“There are some people who say all they want is medication,” she said. “But they are the ones who are suffering tremendously and have a difficult time accessing their mental life. They want things fixed, and fixed right now.”
She said some of her patients are lured by the drug ads they see on TV— charming little spots that make it look like a gloomy day is nothing an SSRI can’t handle.
“It’s evocative to see a commercial where your world could change from black and white to color,” she said.
Beth Salcedo is a psychiatrist near Washington, D.C. People in this perpetual type-A convention of a town tend to have too much work, too-lofty aspirations, too high a rent, and too little time left before their evening networking event starts.
“I think it’s difficult to convince people to spend half an hour a day on exercise when they have kids, a job, and it can take months to see the benefit,” she said.
Some patients claim they can’t make time for the gym or are adamant that they can’t afford to sleep more than six hours each night. And lawyers who work 16-hour days are not going to sit through long counseling appointments no matter how many peer-reviewed studies you wave at them.
“What do you do? Do you let them walk around depressed?” Salcedo said. “Or do you offer them a treatment that they’ll accept? Everyone has to do the thing that works for them.”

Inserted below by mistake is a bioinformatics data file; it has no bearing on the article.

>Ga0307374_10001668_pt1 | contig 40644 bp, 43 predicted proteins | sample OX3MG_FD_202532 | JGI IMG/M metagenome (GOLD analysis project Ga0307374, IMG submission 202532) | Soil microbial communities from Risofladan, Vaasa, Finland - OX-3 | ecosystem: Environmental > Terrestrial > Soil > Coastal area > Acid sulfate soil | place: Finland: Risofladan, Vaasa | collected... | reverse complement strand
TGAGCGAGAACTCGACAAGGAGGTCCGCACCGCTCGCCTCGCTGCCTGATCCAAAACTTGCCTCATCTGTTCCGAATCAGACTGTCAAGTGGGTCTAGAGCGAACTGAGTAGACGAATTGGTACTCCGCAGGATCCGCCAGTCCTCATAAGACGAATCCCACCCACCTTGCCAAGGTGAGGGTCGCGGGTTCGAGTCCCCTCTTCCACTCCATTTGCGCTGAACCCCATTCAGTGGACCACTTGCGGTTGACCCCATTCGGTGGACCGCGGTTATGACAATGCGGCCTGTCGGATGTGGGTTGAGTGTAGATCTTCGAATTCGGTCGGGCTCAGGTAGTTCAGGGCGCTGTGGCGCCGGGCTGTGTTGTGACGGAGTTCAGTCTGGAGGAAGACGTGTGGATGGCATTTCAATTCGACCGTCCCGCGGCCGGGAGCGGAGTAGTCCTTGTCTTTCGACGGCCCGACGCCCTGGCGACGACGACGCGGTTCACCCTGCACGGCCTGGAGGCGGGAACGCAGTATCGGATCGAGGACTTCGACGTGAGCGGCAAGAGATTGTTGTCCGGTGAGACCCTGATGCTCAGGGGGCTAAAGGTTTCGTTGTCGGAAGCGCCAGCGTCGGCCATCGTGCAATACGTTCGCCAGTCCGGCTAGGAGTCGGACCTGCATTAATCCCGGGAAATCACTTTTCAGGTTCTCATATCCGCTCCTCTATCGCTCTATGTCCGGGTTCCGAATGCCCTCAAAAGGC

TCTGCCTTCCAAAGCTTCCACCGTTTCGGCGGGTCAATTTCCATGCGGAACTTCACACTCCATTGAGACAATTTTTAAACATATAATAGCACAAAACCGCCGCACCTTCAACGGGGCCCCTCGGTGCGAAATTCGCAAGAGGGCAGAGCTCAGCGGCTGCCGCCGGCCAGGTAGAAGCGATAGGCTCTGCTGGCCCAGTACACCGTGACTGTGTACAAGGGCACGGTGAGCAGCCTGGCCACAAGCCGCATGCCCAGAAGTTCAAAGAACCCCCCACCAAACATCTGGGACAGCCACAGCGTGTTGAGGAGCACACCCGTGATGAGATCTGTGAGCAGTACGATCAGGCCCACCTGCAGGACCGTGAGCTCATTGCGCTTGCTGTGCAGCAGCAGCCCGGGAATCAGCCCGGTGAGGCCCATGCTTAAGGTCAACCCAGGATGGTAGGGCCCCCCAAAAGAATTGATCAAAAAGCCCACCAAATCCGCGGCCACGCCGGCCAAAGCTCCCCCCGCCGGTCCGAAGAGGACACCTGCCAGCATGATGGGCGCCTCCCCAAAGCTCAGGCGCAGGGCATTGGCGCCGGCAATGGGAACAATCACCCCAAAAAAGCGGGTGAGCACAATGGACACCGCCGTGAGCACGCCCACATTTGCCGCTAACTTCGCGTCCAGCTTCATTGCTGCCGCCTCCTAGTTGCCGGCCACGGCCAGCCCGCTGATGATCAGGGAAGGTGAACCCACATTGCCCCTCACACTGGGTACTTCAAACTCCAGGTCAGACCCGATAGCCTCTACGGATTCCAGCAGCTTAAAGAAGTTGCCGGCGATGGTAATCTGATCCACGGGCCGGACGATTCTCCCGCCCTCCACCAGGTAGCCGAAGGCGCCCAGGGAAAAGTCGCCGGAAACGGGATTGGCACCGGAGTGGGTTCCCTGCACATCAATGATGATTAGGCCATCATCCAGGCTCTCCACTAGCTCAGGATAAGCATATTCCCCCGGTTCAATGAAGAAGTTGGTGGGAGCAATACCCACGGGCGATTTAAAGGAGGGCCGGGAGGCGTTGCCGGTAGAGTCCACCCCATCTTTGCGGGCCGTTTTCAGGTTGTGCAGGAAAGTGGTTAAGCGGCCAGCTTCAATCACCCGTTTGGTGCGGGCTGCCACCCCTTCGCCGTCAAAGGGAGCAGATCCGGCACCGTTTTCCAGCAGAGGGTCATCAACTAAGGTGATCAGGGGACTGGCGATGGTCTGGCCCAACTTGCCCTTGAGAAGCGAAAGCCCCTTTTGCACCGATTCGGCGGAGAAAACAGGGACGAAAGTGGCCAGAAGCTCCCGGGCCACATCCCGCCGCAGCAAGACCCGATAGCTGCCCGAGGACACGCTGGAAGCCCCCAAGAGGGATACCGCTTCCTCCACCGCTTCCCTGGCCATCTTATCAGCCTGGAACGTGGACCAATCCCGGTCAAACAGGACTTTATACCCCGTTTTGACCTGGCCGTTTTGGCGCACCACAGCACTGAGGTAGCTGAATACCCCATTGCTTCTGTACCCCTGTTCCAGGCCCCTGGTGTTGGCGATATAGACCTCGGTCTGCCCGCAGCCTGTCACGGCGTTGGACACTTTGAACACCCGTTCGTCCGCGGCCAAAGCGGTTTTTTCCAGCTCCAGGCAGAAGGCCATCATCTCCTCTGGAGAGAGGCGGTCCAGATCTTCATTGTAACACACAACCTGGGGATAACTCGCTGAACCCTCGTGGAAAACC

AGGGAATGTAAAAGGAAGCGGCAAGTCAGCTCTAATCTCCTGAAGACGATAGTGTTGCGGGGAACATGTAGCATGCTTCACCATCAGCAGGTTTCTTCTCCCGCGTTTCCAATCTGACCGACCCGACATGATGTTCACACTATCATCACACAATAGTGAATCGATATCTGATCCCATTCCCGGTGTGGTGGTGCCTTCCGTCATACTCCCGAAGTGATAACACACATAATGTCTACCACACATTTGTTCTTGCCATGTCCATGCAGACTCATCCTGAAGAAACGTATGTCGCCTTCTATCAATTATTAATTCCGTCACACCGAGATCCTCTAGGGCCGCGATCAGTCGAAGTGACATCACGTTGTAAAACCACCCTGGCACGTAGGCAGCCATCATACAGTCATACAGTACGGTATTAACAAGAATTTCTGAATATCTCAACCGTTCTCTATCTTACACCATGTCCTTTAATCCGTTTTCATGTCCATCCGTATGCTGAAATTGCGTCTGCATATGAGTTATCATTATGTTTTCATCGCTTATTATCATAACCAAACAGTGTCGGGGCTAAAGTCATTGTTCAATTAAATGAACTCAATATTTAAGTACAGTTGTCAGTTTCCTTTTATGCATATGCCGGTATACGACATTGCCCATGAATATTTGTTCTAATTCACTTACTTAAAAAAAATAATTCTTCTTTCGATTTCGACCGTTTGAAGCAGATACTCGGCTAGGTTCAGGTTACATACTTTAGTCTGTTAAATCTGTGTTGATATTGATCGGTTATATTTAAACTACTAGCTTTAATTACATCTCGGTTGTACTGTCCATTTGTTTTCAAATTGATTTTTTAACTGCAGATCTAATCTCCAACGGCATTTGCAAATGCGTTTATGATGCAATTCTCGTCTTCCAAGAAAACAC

And despite its merits, exercise is not nearly as portable or painless as a tablet.
Salcedo had one patient whose mood entirely depended on her workouts. The hitch was that her exercise of choice was swimming—and the only pool she had access to was outdoors. “In the spring, fall, and winter, it wasn’t so easy,” Salcedo said.
Depressed patients are also more likely than most to feel unmotivated, so even the best-laid exercise treatment plan can be thwarted by a few days of staying in bed for an extra hour.
“Depressed patients have apathy or a lack of energy. Or they have anxiety disorders so they’re not going to go to the gym. Or they’re afraid to be seen jogging across Monument Avenue,” said Joan Plotkin Han, a staff psychiatrist at Virginia Commonwealth University in Richmond. Still, she pushes it with her more intrepid patients. “I don’t want to be that intimidating or threatening, but I’m a nag. And I will nag them.”
Of course, sometimes exercise works as a multiplier, augmenting the effectiveness of an existing treatment, including drugs or therapy, or simply by helping the patient regain agency in their lives. Many patients recover from depression faster when the disease is attacked through multiple approaches simultaneously.
Ginsberg said exercise didn’t cure him, but it did give him the energy to sort through the origins of his inner turmoil. And Brittany did eventually go on SSRIs to halt her nightly panic attacks—but now that yoga has her anxiety under control, she’s tapering off the drugs once again.